BUILD YOUR OWN GREY WATER IRRIGATION SYSTEM – Part 2

July 19th, 2009 by Tim Leave a reply »
Having decided to construct my own grey water irrigation system I figured he first step was to do some flow measurements of the shower and bath outlets. It was easy enough and it involved a stop watch and a 20l bucket. The results were as follows:
Bath was on average about 75 litres in total and it emptied at a rate of about 0.71 l/s
Shower was less at about 0.3 l/s giving about 60 l for a 3 min shower
Other design considerations were system needed to be fully automatic and pretty maintenance free. I also discovered that it is not a good idea to store your grey water as it promotes the growth of pathogens – so ideally the system should empty the sump at least once a day and the water spread over a large area so nature (mostly the sun) can kill the nasties.
My early idea was a 100 l sump which could buffer a bath been emptied with a submersible pump and a filter box of some sort (see sketch). After a bit of investigation I discovered that submersibles are expensive – tend to clog easily and have seals that detergents and soaps love to attack. So short of spending loads of money on a good quality submersible which could handle the above, I decided an external pump was the way to go.
The smallest one I could find was a Pedrollo xxxx which has a nice little brass impellor was simply chops up any hairs. The rated pressure and flow capacity of also meant that I could have a nice sprinkler pressure. Armed with a 90 l plastic tank and a level control switch it was time for installation.

Part 2 – Design

Having decided to construct my own grey water irrigation system, I figured he first step was to do some flow measurements of the shower and bath outlets. It was easy enough and it involved a stop watch and a 20 l bucket. The results were as follows:

Bath was on average about 75 litres in total and it emptied at a rate of about 0.71 l/sec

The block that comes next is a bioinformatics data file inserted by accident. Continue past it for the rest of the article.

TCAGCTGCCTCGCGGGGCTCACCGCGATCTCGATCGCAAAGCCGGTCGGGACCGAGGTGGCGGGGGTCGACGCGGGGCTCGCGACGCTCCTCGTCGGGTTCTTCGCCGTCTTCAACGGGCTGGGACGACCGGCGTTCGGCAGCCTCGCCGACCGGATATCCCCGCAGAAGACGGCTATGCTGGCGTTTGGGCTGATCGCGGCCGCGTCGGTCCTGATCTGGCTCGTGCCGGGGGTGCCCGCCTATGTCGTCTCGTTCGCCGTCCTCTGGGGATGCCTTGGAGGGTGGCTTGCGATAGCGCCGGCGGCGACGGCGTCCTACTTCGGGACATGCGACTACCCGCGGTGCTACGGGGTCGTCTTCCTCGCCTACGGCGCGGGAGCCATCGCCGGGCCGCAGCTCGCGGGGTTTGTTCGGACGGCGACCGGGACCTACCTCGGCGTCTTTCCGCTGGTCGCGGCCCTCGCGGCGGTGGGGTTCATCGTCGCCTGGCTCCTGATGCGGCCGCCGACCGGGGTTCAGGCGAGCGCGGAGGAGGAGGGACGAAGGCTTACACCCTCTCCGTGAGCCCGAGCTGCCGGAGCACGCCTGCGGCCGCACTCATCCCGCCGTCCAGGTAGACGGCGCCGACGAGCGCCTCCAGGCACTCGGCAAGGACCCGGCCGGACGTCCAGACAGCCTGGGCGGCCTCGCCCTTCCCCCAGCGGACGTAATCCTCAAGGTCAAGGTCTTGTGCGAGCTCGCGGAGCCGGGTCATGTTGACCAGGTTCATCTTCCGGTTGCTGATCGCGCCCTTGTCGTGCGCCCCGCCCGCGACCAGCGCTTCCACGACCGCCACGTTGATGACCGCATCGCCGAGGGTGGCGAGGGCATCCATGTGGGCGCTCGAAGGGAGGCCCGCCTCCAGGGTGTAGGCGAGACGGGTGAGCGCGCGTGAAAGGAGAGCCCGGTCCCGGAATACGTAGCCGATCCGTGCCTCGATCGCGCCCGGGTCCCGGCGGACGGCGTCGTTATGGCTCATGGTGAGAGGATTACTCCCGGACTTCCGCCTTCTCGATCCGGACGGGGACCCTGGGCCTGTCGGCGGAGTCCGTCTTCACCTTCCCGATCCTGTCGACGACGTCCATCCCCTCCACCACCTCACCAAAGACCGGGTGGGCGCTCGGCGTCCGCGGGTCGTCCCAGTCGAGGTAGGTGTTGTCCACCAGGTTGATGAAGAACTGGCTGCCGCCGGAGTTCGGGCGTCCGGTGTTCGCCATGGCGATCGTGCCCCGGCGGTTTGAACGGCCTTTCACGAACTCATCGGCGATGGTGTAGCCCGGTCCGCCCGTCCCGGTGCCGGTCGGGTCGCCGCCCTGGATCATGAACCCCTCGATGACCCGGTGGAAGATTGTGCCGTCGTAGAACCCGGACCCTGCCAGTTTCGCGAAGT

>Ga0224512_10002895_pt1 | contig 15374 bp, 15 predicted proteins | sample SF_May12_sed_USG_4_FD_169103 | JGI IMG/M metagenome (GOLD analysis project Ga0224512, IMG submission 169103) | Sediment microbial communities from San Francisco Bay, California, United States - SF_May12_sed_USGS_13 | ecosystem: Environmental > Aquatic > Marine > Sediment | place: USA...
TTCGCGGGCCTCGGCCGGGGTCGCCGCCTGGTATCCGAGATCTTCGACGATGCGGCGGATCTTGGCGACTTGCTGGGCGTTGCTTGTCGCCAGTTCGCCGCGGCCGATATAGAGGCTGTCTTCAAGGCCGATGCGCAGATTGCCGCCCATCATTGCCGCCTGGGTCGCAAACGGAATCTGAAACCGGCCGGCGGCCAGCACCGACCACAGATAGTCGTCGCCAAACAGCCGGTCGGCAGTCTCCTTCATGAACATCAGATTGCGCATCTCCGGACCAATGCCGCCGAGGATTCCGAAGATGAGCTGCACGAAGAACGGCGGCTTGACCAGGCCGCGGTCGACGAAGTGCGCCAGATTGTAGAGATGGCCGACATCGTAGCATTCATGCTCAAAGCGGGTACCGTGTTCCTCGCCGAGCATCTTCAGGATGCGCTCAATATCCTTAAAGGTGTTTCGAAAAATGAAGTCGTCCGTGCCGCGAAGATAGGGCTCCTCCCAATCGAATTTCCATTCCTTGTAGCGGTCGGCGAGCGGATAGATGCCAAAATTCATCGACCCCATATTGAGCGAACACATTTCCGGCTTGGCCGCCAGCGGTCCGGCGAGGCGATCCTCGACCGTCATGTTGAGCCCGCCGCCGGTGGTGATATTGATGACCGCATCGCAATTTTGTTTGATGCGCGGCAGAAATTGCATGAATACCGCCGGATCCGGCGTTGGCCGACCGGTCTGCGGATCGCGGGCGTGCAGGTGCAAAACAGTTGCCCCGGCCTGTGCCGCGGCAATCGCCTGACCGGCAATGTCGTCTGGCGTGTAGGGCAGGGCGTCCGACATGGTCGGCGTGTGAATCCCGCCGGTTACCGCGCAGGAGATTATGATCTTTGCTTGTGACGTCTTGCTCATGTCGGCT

Shower was less at about 0.3 l/sec giving about 60 l for a 3 min shower

Other design considerations were that the system needed to be fully automatic and pretty maintenance free. I also discovered that it is not a good idea to store your grey water as it promotes the growth of pathogens – so ideally the system should empty the sump at least once a day and the water spread over a large area so nature (mostly the sun) can kill the nasties.

Grey Water Design Sketch

Grey Water Design Sketch

My early idea was a 100 l sump which could buffer a bath been emptied with a submersible pump and a filter box of some sort (see sketch).

After a bit of investigation I discovered that submersibles are expensive – tend to clog easily and have seals that detergents and soaps love to attack. So short of spending loads of money on a good quality submersible which could handle the above, I decided an external pump was the way to go.

The smallest one I could find was a Pedrollo PKm 60 which has a nice little brass impeller was simply chops up any hairs (ie ditch the filter). The rated pressure of max 38 m and flow capacity of max 40 l/min (0.66 l/sec) also meant that I should have a nice sprinkler pressure. (Price R1500 ~ $150)

Obviously in practice you will probably operate some in the middle of the figures quoted above, namely as the flow increases the pressure will drop (each pump has its own operating curve but I wont go into that now). I found in practice my system flow matches the shower flow of about 0.3 l/sec , but as a result has an impressive pressure (probably a bit on the high side so I might add another sprinkler head to pull it down on the curve a bit).

Pedrollo PKm 60

Pedrollo PKm 60

To make the system operate automatically I bought a level simple floating level control switch which is very commonly used in pump stations. It allows you to have the pump turn on when the level gets to a chosen height – it also then turns of the pump when the sump is empty (Price R250 ~ $25).

So Armed with a 90 l plastic tank (Price R 150~ $15 ) , pump, a level control switch and a whole bunch of fittings (Price R 100~ $10) – it was time for installation.

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4 comments

  1. Glen says:

    Hi,
    Where in PE can I source one of the simple floating level control switch’s you mention in this article ?
    Thanks
    Glen

  2. Tim says:

    HI Glen – I got mine at Northfield Engineering – in Dobson Street, North End. They do sell to public.

  3. Carol Browne says:

    Hi Tim,
    Thanks for sharing your idea. How did you go about wiring the float switch to the pump. I’m in the process of buying a Pedrollo pkm 60 pump and pressure controller.

  4. Tim says:

    Float switches basically act same as any double throw switch – ie they have 3 wires – one common and the other 2 will either be closed or open circuit depending the float orientation – easy enough to test if you have a multi-tester. Since the current draw is so small with the small pumps- I just wired mine in series with the power supply so it acts like an inline switch. I would recommend that if you not comfortable with wiring though probably better to get it done by a qualified electrician. Good luck. Just a question why you using the pressure controller? – I wouldn’t recommend storing your Grey water unless you treat it.

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